Motorcycle Safety Awareness Month: Motorcycle Safety Foundation Calls on all Motorists to Improve Their Driving and Riding and Increase Safety
IRVINE, CA--May 4, 2011: May is Motorcycle Safety Awareness Month and the Motorcycle Safety Foundation is again calling on all motorists to improve their driving, improve their riding, make better decisions and increase safety for everyone on the road. The national organization dedicated to motorcyclist safety is leading a number of efforts to raise awareness, reduce injuries and save lives.
“Through our ongoing awareness campaign, through our training and education programs, we strive to make better, smarter drivers and riders, who make wiser decisions, share the roads, and really improve their character out on the highway”
"Through our ongoing awareness campaign, through our training and education programs, we strive to make better, smarter drivers and riders, who make wiser decisions, share the roads, and really improve their character out on the highway," said Tim Buche, MSF president and chief executive officer. "Driving's a privilege, so is riding, and it's also fun. But it's serious fun. Across the country, motorcycle related fatalities have declined over the past two years, according to a report issued by the Governors Highway Safety Association. However, one fatality is one too many and we must all do much, much better."
Motorcycle Safety Awareness Month is a reminder to everyone behind the wheel or behind the handlebars to be aware of their surroundings and take a few very important precautions. Because the human element is the most important aspect of traffic safety, the MSF presents five key rules of the road for drivers and five for motorcyclists.
1: Focus on driving-- Don't be distracted. Never text or surf the Web while driving. Put down the cell phone or mobile device. Food, pets and even passengers can be bad distractions.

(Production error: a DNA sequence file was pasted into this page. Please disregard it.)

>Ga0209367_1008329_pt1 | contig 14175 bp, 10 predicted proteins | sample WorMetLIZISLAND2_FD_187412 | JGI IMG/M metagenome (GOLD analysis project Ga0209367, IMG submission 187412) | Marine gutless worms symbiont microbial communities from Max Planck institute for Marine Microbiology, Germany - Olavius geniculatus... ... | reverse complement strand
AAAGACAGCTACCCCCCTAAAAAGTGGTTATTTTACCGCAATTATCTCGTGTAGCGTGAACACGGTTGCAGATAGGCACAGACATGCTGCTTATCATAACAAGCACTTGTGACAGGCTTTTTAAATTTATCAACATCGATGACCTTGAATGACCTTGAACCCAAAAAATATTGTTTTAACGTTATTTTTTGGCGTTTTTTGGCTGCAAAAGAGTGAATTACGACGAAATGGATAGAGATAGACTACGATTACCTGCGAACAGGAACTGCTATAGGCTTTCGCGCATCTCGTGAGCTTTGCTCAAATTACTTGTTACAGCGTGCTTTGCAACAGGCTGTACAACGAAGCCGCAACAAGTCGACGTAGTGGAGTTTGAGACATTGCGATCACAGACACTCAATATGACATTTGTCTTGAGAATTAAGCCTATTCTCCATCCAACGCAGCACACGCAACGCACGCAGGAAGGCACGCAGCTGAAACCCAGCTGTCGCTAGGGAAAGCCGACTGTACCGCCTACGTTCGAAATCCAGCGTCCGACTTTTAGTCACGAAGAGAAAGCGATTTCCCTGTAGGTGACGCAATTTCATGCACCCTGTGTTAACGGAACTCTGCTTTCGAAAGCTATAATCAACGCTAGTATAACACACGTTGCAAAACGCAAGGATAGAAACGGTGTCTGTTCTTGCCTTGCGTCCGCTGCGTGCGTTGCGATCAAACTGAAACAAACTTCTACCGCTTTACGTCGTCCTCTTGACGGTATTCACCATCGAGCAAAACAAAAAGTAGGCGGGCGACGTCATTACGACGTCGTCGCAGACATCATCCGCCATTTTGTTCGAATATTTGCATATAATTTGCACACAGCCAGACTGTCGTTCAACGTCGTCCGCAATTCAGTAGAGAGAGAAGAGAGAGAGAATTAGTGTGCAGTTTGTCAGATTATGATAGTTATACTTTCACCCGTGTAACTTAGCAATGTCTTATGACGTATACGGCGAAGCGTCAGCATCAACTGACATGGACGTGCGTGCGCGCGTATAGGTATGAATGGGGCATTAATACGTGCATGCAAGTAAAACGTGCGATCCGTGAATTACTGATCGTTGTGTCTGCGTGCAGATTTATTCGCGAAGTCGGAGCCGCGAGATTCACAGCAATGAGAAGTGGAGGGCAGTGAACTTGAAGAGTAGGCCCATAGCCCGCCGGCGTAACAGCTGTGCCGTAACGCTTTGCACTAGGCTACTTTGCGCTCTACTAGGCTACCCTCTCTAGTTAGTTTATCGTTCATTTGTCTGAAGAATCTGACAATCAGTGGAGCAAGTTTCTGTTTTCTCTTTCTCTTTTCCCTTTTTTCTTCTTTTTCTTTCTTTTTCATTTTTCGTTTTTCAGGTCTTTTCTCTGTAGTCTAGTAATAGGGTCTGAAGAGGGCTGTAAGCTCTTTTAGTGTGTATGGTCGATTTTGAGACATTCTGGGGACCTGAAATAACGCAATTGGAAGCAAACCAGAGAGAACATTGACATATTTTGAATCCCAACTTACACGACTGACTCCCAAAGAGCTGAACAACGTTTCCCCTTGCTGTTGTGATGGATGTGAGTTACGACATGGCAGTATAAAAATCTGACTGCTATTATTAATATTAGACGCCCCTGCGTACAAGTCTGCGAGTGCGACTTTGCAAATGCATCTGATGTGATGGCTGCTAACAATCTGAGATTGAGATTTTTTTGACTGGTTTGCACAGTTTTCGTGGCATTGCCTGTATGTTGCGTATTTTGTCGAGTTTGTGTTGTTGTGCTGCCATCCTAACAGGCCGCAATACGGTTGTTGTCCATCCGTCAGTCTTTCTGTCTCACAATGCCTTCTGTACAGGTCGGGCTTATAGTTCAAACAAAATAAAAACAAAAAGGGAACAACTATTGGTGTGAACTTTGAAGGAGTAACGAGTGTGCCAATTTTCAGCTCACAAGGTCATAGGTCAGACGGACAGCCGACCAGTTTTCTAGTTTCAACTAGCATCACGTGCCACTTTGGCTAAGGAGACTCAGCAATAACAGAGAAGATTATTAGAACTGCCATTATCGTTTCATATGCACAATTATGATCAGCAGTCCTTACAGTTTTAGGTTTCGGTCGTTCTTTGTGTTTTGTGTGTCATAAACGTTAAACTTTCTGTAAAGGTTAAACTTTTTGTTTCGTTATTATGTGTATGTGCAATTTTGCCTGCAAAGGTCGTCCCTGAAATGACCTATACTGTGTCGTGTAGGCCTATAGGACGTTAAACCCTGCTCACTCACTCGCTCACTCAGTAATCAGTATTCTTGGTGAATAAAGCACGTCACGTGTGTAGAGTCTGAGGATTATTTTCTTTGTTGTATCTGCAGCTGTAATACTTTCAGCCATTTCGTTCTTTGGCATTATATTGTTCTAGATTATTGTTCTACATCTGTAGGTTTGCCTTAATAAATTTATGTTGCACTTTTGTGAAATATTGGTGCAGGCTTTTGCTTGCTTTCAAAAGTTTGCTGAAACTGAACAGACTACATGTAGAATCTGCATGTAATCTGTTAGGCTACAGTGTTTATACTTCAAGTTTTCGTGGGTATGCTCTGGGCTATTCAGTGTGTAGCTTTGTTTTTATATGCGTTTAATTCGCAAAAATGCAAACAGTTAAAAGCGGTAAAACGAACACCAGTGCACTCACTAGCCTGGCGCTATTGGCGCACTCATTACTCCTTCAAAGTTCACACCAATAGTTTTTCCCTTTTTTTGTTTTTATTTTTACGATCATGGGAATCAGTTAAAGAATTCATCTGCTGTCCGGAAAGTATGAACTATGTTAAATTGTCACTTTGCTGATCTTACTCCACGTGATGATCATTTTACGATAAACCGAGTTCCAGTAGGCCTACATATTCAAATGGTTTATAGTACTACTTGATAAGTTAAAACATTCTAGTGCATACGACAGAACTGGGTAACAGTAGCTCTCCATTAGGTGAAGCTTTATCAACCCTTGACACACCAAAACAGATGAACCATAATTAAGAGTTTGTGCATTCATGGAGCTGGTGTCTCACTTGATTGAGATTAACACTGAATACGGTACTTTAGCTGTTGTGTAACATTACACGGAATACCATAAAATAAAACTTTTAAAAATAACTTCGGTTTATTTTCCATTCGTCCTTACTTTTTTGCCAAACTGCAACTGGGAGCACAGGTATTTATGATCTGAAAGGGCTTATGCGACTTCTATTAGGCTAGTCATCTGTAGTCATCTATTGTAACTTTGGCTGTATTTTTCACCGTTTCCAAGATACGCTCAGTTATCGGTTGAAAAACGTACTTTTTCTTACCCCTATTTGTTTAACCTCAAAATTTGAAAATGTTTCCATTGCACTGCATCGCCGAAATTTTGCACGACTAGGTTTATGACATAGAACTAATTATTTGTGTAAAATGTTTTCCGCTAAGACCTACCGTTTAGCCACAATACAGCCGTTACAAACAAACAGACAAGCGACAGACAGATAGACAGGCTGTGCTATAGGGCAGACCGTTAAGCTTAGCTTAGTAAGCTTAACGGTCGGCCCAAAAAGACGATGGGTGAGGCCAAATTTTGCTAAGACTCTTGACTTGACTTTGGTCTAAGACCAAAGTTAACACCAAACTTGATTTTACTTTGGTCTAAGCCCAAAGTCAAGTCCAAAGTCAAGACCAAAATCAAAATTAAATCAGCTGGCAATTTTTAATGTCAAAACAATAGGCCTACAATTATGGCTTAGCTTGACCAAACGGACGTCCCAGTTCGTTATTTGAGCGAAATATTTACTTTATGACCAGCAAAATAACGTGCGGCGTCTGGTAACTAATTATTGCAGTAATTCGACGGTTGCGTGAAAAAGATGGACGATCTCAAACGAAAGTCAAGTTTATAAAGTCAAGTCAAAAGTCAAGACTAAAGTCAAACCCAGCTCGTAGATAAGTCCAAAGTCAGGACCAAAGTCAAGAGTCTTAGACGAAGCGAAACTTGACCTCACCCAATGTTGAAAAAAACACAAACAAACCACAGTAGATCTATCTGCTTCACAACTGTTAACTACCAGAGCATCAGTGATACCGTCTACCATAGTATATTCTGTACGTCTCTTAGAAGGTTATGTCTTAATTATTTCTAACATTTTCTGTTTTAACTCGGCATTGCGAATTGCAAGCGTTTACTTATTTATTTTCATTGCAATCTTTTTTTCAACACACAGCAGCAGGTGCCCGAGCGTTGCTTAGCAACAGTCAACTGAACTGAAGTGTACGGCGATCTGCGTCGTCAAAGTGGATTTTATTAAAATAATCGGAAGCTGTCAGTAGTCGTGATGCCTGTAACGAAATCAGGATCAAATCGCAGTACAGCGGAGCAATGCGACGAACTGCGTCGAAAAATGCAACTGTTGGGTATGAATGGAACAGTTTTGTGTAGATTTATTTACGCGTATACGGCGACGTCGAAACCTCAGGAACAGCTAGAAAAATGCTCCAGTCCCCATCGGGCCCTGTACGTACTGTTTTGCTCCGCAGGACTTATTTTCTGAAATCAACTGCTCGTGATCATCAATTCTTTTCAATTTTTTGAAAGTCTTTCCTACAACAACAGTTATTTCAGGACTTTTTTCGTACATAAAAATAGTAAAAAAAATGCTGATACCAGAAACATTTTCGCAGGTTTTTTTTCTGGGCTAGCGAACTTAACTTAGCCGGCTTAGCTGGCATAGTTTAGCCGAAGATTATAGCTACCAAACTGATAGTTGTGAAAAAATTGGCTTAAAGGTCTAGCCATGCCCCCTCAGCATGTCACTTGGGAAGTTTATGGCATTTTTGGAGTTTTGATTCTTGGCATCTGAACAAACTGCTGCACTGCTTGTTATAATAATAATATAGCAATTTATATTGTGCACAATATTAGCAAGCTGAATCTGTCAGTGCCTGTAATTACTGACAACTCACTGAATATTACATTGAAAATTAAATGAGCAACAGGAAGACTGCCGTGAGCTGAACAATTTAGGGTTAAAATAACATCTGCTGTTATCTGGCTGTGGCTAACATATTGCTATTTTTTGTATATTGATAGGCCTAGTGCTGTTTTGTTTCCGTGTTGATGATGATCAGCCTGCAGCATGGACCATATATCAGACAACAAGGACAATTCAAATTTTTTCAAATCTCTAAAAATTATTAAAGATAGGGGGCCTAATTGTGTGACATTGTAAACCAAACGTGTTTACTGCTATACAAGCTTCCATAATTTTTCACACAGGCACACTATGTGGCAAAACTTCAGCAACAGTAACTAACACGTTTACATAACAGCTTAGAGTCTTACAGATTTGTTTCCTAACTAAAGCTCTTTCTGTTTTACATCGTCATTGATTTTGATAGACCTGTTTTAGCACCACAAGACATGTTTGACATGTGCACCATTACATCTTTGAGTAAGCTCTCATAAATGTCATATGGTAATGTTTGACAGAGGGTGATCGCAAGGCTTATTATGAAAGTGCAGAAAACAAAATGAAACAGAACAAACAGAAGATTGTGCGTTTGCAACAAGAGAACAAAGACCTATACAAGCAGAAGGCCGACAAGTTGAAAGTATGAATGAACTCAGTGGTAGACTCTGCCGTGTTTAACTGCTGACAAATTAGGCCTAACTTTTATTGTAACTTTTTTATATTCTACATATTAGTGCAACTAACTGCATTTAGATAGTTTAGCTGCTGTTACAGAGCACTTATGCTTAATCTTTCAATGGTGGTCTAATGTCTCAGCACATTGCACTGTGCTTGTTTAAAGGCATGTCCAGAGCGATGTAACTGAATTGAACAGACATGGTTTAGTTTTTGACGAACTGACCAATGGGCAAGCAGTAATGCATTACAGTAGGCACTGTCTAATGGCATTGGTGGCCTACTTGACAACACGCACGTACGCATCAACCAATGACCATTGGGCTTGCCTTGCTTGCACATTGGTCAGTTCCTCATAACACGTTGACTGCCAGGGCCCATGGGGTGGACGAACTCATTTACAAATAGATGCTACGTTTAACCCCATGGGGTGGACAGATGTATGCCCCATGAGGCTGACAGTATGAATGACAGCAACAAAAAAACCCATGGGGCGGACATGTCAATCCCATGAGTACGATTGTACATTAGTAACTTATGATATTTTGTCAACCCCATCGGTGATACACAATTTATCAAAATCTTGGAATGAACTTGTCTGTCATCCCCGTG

2: Look for motorcyclists -- Motorcycles are smaller than other vehicles and are often harder to see. But motorcyclists are out there and you should expect to see them and make every effort to see them in the mix of traffic.
3: Give motorcyclists enough room -- Keep a safe distance when following a motorcyclist. Don't change lanes too close in front of a rider. Motorcyclists generally don't just have fender-benders in collisions with cars.
4: Use your turn signals - Always signal your intentions. It's for everyone's safety and it's also the law.
5: Keep it in the car -- Trash, including cigarette butts, should stay in the car, not thrown out where it could hit a motorcyclist. Road debris can kill a rider. Heavier items, especially, should be kept inside the car or truck or should be very well secured.
1: Get properly trained and licensed -- Half of all riders today have never taken a proper safety class such as the Motorcycle Safety Foundation's Basic RiderCourseSM. Along with training, get your motorcycle license from the DMV.
2: Wear all the right gear, all the time - Always wear a real motorcycle helmet manufactured to the standards of the Department of Transportation. Visit Helmet Check to ensure you have a proper helmet. But that's not enough. Also wear sturdy gloves, a jacket or riding suit, protective pants and boots, all made for motorcycling. Ideally, no one riding a motorcycle should have any visible skin, other than a small amount between the bottom of their helmet and the collar of their jacket.
3: Don't drink and ride -- Never, ever ride while impaired by alcohol or any kind of drug. Bikes, beer and booze don't mix. Nearly half of all riders killed in motorcycle crashes had been drinking.
4: Ride Safely-- Don't ride faster or farther than your abilities can handle.
5: Be a lifelong learner -- Take refresher RiderCourses. No matter how often you ride or how long you've been riding, take advanced courses to brush up on the basics and keep working on improving your skills. The MSF has an extensive curriculum with courses for all riders from beginner to experienced.
The Motorcycle Safety Foundation promotes safety through rider training and education, operator licensing tests and public information programs. The MSF works with the federal government, state agencies, the military and others to offer training for all skill levels so riders can enjoy a lifetime of safe, responsible motorcycling. Standards established by the MSF have been recognized worldwide since 1973.
The MSF is a not-for-profit organization sponsored by BMW, BRP, Ducati, Harley-Davidson, Honda, Kawasaki, KTM, Piaggio, Suzuki, Triumph, Victory and Yamaha. For safety information or to enroll in the RiderCourseSM nearest you, visit MSF USA or call (800) 446-9227.